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I've got a web site sending someone a confirmation email.

Now in the email I would like to have a link the user has to click to confirm he received the mail.

I'd like to include the user's password (or some random code) into the confirmation address, so the user does not need to enter it by hand again, but if I do this, the password will end up in the browser history and the log files.

Is there any other way to get a confirmation link in an email to send information like a user name and password, without it ending up in the link somehow?
Is it, for example, possible to have an input form in an email and send the password as POST instead of GET?

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up vote 6 down vote accepted

The way this usually works is that the confirmation email contains a link that includes a GUID (Globally Unique Identifier) of some sort. The GUID is associated with the user's account. When the link is clicked the web application simply sets the confirmation flag and logs the user in using the GUID rather than the usual username and password combination.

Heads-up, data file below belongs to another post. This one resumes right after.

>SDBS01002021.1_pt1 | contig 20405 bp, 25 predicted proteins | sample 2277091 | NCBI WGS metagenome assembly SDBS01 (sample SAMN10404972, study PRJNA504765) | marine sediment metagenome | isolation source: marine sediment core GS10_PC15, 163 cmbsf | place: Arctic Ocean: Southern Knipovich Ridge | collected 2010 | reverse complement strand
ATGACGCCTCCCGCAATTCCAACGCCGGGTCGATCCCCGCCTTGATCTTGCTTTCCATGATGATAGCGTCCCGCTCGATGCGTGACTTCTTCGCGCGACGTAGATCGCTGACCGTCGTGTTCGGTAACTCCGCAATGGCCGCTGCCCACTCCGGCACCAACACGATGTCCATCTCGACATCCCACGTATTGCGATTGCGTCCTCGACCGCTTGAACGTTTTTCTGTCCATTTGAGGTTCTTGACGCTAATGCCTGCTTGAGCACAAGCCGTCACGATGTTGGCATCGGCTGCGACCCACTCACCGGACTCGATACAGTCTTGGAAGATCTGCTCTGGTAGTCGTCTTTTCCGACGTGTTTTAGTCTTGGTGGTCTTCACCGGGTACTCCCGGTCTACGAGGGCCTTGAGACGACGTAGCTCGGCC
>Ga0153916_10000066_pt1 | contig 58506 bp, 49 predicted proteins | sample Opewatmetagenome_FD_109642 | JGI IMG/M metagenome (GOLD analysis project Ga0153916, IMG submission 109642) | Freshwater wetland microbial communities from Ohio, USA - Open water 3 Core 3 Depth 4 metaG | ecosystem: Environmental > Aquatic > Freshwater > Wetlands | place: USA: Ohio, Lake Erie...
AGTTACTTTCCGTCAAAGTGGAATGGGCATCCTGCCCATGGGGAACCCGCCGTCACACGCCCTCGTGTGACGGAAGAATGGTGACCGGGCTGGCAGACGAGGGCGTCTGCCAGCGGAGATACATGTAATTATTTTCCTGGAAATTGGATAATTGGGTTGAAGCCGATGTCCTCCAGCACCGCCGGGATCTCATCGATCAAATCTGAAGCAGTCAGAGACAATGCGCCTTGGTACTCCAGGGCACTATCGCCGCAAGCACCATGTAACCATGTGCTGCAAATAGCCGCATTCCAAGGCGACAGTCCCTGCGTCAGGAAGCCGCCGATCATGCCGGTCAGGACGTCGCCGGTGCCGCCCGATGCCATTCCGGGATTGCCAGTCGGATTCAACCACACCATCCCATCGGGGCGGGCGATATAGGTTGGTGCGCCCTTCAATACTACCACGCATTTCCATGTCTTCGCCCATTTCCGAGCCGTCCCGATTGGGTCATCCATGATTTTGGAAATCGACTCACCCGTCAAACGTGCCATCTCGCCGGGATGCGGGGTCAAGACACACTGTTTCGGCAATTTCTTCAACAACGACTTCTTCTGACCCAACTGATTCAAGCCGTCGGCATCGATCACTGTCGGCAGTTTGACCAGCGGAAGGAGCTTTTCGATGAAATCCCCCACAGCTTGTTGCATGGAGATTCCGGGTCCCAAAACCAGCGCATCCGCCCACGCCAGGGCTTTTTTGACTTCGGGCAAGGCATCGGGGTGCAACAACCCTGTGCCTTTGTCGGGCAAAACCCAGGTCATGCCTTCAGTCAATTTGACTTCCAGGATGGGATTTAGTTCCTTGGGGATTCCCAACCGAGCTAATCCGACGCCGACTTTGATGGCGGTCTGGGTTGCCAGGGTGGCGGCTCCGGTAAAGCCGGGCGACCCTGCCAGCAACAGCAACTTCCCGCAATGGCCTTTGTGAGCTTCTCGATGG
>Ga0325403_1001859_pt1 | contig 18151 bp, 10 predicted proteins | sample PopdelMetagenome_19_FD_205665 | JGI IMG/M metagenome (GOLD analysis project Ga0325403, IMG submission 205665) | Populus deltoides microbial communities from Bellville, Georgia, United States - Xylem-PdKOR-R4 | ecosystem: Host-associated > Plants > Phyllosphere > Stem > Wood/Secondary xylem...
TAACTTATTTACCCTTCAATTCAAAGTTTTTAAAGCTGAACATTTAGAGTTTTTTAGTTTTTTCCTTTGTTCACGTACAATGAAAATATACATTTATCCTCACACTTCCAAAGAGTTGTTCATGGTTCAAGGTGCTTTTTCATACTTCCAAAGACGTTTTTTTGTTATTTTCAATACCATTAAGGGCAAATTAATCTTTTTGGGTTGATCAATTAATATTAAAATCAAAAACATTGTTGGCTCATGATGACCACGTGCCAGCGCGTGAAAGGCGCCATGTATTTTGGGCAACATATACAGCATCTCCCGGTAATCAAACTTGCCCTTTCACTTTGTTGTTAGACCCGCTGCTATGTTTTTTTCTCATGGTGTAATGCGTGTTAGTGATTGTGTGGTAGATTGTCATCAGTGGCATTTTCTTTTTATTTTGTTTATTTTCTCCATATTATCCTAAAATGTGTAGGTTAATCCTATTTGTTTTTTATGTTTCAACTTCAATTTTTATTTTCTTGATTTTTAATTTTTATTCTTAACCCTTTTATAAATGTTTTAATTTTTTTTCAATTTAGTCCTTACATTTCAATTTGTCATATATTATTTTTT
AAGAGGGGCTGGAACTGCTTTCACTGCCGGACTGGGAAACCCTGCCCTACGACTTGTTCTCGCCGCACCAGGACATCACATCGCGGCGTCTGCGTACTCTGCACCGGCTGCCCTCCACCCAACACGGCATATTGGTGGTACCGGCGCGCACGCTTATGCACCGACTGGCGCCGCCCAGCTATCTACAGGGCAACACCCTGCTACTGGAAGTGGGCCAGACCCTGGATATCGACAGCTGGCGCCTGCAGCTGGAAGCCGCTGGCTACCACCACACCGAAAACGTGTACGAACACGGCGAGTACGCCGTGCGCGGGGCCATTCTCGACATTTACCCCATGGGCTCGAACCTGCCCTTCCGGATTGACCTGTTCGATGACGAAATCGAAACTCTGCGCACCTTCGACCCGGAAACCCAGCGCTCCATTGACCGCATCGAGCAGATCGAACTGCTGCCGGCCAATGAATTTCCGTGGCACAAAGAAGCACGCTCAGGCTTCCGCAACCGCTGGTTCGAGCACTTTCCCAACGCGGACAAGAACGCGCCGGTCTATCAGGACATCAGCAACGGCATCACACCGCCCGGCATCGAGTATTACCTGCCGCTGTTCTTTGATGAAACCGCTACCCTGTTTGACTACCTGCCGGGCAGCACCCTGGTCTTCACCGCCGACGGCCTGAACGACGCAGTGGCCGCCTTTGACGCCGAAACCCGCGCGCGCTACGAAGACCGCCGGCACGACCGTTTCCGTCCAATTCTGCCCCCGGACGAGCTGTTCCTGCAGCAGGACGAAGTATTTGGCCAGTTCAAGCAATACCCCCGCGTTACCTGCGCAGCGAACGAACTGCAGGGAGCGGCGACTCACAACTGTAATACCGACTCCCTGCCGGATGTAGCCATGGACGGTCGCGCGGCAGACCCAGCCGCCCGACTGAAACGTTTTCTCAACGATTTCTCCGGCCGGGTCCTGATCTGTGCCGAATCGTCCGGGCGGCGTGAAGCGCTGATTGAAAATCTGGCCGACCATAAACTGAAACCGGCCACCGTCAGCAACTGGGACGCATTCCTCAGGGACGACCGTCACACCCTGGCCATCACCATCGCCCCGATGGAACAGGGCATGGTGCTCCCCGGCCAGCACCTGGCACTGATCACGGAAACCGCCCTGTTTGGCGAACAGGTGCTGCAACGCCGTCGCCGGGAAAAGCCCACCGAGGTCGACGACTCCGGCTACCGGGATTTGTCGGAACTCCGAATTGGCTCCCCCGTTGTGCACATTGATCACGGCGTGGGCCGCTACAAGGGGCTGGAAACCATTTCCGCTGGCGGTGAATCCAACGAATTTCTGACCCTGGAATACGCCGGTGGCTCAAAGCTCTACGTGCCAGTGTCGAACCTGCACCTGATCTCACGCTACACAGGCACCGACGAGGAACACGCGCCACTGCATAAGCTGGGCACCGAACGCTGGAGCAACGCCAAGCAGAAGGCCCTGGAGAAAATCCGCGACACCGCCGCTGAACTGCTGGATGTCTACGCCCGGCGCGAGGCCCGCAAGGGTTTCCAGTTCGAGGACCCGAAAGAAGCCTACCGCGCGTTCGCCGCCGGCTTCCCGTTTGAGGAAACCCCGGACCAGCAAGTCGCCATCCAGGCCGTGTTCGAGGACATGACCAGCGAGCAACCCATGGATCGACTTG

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Its generally worth making sure the GUID is a "one time good deal" and that once the mission has been accomplished it prevents that GUID from working a second time. – Phil Bennett Oct 17 '08 at 16:16
    
Very good point. – John Topley Oct 17 '08 at 17:26
    
any reason to make the user type also type in his password or userrname on the return screen? – zsharp Jan 26 '10 at 4:21

Calculate a hex digest (e.g. md5) based on the user's id and the current time. Persist this code to a database or write a file with it as the filename, and include the user's ID and email address.

Set up a http handler (cgi, php, servlet, etc...) to receive GET requests based on a URI that looks something like "/confirm_email/{hexdigest}" or "/confirm_email.php?code={hexdigest}"

When a user needs to confirm their email, send a link to the above servlet containing the digest.

When someone links to this URI, retrieve the db record or file with the matching digest. If one is found the email address contained is now verified.

If you want to make it more robust: When a user verifies their email, change the hex digest to just be a hash of the email address itself with no salt. Then you can test if someone's email has changed and needs to re-verify.

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You can pass the GUID in the email. That particular GUID has to be associated with the user. Then when the user clicks the link the GUID is sent back to the application and can be captured as a QueryString. Extract the GUID an update that the user has been approved.

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